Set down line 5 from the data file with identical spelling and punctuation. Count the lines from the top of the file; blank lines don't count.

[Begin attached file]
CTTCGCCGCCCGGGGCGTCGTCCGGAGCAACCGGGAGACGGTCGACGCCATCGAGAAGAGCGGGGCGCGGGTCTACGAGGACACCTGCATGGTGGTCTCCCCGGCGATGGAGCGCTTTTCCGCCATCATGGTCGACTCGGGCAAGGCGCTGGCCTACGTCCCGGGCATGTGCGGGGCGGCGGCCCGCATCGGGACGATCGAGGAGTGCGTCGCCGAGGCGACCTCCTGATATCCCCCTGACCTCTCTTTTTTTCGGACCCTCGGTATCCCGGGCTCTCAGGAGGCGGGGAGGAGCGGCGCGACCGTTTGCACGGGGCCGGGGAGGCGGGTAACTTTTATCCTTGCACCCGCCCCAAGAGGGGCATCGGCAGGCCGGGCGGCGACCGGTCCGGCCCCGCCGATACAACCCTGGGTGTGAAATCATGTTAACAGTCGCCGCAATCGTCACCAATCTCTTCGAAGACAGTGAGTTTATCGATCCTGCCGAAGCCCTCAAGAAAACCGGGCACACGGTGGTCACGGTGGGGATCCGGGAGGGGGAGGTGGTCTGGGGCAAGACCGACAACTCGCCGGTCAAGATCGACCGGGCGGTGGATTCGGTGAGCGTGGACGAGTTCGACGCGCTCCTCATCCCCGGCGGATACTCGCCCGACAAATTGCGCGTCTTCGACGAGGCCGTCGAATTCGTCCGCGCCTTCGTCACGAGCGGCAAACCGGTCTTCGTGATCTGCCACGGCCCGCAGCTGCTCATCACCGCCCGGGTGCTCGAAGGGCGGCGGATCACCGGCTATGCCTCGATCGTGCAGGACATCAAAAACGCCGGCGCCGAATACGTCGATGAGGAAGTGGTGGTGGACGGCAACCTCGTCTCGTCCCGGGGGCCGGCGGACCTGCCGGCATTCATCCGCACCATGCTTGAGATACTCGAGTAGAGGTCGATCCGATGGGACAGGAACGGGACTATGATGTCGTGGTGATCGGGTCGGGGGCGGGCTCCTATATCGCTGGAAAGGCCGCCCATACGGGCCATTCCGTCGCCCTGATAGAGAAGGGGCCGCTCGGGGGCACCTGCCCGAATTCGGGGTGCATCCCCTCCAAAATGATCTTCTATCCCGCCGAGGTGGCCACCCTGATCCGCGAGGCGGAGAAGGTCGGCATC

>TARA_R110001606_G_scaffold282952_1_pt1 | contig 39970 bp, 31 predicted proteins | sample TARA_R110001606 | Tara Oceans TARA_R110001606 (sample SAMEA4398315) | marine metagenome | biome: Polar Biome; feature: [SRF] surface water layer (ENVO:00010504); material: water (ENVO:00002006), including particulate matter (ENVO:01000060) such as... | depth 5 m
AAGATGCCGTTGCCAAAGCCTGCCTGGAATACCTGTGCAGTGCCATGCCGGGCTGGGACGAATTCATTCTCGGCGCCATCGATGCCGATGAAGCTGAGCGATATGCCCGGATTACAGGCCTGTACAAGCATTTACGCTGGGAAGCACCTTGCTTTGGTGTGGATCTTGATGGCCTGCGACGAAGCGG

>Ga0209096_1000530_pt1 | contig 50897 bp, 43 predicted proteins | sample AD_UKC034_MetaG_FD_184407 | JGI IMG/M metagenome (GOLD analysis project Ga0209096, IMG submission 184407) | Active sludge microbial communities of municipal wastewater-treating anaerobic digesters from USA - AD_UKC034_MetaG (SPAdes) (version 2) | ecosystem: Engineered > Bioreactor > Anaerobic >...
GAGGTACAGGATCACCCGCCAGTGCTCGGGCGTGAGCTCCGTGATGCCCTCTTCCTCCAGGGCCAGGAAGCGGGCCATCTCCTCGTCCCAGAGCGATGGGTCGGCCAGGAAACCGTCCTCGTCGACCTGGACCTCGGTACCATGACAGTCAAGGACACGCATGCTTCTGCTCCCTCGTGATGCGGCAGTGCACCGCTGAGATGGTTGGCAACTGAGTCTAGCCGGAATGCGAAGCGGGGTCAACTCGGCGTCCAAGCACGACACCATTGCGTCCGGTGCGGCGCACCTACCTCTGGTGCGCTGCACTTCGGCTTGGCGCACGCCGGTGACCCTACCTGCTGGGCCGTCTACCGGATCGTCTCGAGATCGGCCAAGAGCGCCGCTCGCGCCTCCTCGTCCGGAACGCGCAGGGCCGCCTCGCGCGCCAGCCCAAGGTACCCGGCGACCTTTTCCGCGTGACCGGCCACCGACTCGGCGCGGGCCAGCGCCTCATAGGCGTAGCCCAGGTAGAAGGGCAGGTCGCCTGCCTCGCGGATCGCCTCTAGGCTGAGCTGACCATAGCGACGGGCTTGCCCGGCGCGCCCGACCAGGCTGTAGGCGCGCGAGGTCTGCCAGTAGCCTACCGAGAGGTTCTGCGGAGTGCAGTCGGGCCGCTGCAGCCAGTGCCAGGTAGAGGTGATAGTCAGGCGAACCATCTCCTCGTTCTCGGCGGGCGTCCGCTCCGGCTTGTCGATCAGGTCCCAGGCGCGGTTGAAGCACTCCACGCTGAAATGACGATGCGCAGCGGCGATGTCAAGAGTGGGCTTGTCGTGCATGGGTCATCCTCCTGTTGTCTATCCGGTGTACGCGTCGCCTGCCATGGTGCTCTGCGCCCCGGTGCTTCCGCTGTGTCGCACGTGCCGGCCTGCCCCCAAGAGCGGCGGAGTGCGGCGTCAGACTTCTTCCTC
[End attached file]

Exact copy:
GAGGTACAGGATCACCCGCCAGTGCTCGGGCGTGAGCTCCGTGATGCCCTCTTCCTCCAGGGCCAGGAAGCGGGCCATCTCCTCGTCCCAGAGCGATGGGTCGGCCAGGAAACCGTCCTCGTCGACCTGGACCTCGGTACCATGACAGTCAAGGACACGCATGCTTCTGCTCCCTCGTGATGCGGCAGTGCACCGCTGAGATGGTTGGCAACTGAGTCTAGCCGGAATGCGAAGCGGGGTCAACTCGGCGTCCAAGCACGACACCATTGCGTCCGGTGCGGCGCACCTACCTCTGGTGCGCTGCACTTCGGCTTGGCGCACGCCGGTGACCCTACCTGCTGGGCCGTCTACCGGATCGTCTCGAGATCGGCCAAGAGCGCCGCTCGCGCCTCCTCGTCCGGAACGCGCAGGGCCGCCTCGCGCGCCAGCCCAAGGTACCCGGCGACCTTTTCCGCGTGACCGGCCACCGACTCGGCGCGGGCCAGCGCCTCATAGGCGTAGCCCAGGTAGAAGGGCAGGTCGCCTGCCTCGCGGATCGCCTCTAGGCTGAGCTGACCATAGCGACGGGCTTGCCCGGCGCGCCCGACCAGGCTGTAGGCGCGCGAGGTCTGCCAGTAGCCTACCGAGAGGTTCTGCGGAGTGCAGTCGGGCCGCTGCAGCCAGTGCCAGGTAGAGGTGATAGTCAGGCGAACCATCTCCTCGTTCTCGGCGGGCGTCCGCTCCGGCTTGTCGATCAGGTCCCAGGCGCGGTTGAAGCACTCCACGCTGAAATGACGATGCGCAGCGGCGATGTCAAGAGTGGGCTTGTCGTGCATGGGTCATCCTCCTGTTGTCTATCCGGTGTACGCGTCGCCTGCCATGGTGCTCTGCGCCCCGGTGCTTCCGCTGTGTCGCACGTGCCGGCCTGCCCCCAAGAGCGGCGGAGTGCGGCGTCAGACTTCTTCCTC